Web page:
The Sisters of St. Benedict arrived in Ferdinand, Indiana from Germany in 1867, and soon established a convent, the Monastery Immaculate Conception, and a boarding school for young women, the Academy Immaculate Conception.
The grotto on their grounds was built by an Evansville nurseryman, John C. Sterneman, and his five workers, just after WWII in 1946, according to an article in the Evansville Press:
The fourteen stations of the “Way of the Cross” are now depicted in landscaping at the Academy of Immaculate Conception at Ferdinand, Ind. John C. Sterneman, Evansville nurseryman, has just completed the religious scene which includes a grotto which is copied from the grotto at Lourdes France.
The way of the Cross in the Catholic Church represents the various steps in Christ’s life from the time he was condemned to death by the court to the burial of his body after the crucifixion.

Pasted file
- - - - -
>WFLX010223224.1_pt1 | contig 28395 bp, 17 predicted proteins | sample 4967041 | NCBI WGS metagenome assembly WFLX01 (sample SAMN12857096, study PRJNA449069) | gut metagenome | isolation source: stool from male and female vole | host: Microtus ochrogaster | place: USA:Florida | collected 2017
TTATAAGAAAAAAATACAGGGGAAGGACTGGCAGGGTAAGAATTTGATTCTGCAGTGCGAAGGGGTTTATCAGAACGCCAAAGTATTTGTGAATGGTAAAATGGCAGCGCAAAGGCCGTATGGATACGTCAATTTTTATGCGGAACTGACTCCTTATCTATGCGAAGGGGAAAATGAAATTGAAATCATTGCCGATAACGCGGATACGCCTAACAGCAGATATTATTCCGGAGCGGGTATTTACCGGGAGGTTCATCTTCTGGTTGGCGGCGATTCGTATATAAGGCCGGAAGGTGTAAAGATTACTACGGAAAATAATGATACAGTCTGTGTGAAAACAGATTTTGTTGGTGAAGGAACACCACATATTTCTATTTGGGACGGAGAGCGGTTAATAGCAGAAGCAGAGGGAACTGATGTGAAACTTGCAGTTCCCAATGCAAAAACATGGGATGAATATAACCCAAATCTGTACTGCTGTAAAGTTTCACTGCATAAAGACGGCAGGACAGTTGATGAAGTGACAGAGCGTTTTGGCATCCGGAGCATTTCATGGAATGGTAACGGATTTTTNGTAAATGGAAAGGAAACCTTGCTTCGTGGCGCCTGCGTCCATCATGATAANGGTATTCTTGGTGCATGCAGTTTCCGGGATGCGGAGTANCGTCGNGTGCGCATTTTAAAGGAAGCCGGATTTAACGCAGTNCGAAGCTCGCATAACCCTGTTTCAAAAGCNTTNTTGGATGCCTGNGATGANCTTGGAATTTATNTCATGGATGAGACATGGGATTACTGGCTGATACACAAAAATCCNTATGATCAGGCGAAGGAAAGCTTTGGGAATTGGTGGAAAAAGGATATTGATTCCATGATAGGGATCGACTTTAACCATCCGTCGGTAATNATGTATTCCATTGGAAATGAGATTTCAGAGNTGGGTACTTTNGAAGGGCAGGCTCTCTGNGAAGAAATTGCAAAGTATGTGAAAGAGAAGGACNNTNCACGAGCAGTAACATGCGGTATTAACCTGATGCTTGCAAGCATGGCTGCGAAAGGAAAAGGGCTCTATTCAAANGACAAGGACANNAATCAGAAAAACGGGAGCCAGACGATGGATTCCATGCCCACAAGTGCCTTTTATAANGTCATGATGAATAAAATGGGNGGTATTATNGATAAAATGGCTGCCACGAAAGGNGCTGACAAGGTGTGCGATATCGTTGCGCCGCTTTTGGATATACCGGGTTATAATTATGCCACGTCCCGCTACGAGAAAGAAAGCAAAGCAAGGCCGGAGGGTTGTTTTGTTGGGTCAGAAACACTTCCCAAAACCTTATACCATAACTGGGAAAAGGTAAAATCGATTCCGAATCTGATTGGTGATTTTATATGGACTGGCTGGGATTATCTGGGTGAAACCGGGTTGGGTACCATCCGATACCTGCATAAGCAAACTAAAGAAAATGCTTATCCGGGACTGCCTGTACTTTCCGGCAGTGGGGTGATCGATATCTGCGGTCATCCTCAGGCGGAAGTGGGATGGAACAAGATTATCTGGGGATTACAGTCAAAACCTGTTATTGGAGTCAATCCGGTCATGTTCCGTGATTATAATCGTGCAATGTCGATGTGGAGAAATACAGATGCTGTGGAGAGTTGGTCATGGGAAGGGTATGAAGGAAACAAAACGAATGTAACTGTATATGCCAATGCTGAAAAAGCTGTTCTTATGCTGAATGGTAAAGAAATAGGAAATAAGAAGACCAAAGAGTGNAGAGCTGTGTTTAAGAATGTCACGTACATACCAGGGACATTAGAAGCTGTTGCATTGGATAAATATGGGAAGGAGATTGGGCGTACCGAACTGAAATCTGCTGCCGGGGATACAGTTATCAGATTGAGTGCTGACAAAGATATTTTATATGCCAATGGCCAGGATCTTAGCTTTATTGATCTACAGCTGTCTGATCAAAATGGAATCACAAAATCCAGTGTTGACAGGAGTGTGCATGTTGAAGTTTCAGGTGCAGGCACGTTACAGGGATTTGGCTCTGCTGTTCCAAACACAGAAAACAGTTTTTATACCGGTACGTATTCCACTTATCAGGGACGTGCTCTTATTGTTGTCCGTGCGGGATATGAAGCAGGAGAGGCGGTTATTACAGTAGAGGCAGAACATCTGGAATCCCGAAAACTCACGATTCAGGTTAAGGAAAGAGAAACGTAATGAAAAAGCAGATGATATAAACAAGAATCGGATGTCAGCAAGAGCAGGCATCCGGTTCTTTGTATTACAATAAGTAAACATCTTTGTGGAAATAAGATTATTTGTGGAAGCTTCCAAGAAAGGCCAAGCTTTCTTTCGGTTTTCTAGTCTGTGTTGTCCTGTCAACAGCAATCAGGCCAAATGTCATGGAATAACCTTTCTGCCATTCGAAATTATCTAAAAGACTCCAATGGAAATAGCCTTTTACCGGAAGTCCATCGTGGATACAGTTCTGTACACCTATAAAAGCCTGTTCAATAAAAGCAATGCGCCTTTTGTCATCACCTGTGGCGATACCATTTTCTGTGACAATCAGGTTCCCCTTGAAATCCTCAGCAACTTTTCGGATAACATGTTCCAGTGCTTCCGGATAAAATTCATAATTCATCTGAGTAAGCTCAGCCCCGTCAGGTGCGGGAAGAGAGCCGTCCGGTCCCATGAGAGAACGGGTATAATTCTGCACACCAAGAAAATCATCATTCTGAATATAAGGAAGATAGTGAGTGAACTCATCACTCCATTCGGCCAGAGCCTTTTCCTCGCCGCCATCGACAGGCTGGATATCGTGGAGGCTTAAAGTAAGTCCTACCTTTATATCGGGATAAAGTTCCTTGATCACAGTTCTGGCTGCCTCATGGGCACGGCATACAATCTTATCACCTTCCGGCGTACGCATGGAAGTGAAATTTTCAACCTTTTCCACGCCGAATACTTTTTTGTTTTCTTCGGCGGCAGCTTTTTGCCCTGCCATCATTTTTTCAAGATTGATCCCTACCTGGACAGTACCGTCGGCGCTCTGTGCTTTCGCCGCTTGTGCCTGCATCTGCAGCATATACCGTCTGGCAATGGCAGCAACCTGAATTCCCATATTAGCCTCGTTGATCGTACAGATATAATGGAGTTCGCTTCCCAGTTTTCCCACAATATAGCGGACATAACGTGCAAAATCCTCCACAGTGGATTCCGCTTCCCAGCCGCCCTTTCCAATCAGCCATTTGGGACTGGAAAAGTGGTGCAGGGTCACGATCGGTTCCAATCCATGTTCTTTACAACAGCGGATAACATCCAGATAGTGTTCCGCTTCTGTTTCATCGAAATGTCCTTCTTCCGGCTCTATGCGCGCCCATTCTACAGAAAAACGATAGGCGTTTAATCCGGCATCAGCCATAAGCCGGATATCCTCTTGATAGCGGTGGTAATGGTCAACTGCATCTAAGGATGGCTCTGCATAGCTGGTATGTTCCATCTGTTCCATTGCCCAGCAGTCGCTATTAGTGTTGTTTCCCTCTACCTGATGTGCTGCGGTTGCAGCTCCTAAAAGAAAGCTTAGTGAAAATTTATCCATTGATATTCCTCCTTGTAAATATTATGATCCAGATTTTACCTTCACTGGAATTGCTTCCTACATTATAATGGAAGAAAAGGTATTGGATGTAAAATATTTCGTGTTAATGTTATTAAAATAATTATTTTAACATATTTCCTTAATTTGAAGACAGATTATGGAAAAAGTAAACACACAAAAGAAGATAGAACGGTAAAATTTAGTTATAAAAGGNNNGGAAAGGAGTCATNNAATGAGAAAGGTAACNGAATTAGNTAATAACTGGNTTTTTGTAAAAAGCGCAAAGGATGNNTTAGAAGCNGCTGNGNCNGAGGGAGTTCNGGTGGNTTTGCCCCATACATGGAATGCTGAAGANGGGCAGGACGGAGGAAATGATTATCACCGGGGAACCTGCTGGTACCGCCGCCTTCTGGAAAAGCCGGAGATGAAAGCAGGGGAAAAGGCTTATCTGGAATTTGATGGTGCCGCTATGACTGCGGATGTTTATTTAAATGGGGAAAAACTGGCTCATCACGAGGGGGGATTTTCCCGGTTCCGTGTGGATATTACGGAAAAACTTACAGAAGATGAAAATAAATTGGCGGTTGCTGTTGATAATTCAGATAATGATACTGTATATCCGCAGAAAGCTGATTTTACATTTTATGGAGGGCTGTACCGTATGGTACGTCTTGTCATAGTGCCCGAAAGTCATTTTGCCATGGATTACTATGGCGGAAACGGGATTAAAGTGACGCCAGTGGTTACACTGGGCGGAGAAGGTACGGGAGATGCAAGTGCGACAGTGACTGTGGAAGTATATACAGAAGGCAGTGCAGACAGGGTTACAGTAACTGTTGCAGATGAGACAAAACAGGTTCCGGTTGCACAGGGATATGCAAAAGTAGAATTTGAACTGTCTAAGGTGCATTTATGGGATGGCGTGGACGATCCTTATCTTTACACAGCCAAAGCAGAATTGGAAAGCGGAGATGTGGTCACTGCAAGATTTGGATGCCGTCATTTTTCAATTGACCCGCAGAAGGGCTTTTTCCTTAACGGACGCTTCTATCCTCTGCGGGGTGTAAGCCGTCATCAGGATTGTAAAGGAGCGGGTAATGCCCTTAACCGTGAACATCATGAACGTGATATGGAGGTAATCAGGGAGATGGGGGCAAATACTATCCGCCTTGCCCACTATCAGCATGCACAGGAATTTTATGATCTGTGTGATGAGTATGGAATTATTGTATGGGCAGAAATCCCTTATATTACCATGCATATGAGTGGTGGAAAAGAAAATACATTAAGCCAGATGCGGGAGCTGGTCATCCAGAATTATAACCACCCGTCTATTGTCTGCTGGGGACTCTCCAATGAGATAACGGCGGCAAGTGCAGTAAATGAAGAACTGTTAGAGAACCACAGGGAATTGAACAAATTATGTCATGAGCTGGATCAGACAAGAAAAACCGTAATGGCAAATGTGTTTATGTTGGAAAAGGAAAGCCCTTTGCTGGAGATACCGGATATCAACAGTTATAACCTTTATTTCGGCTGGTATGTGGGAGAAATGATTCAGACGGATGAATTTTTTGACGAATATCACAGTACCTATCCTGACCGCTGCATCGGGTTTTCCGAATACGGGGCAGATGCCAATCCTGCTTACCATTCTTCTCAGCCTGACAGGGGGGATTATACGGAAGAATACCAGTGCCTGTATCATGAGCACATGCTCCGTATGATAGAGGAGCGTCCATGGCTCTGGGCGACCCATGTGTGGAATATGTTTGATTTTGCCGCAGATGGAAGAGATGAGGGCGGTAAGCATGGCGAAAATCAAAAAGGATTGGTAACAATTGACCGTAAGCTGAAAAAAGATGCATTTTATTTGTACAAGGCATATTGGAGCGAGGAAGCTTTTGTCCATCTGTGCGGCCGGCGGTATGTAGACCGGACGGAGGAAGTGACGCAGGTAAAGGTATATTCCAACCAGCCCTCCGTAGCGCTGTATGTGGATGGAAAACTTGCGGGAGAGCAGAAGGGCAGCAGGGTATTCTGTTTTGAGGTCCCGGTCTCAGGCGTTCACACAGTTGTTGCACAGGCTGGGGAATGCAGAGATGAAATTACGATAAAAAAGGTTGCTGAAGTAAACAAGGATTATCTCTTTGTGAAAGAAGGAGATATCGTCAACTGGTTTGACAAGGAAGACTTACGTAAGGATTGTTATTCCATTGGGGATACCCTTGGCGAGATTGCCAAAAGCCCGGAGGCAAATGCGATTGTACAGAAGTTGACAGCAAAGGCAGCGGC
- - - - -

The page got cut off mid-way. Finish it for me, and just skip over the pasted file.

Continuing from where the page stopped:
The 14 stations are located on a circular pathway which passes the grotto in the center. Also located along the way are three stone benches for the ones who get tired making the circuit to sit down and rest awhile.
The path is made of common driveway rock or crushed white rock. It is bordered with stones from the quarries of St. Meinrad, Ind. The stones from these quarries were also used in building the benches, a number of bridges along the way, the 14 stations and the grotto itself. The path is about a mile long and at the end is an outdoor wayside station with a Iife size cross and the corpus of Christ.
Evergreens and shrubs have been planted to add to the beauty of the layout. Besides being built for the use of those at the academy it will be left open for the public to visit anytime. Mr. Sterneman with five other men completed this $4000 project in about six weeks. He also built the Burdette Park and East Side park and has had part in developing a large part of Mesker Park at Evansville.Evansville Press, August 4, 1946
The grotto at St. Benedict’s still stand on the Monastery grounds. The school closed in 2000, but the sisters operate the Benedictine Hospitality Center for retreats. The grotto remains a beloved part of Ferdinand.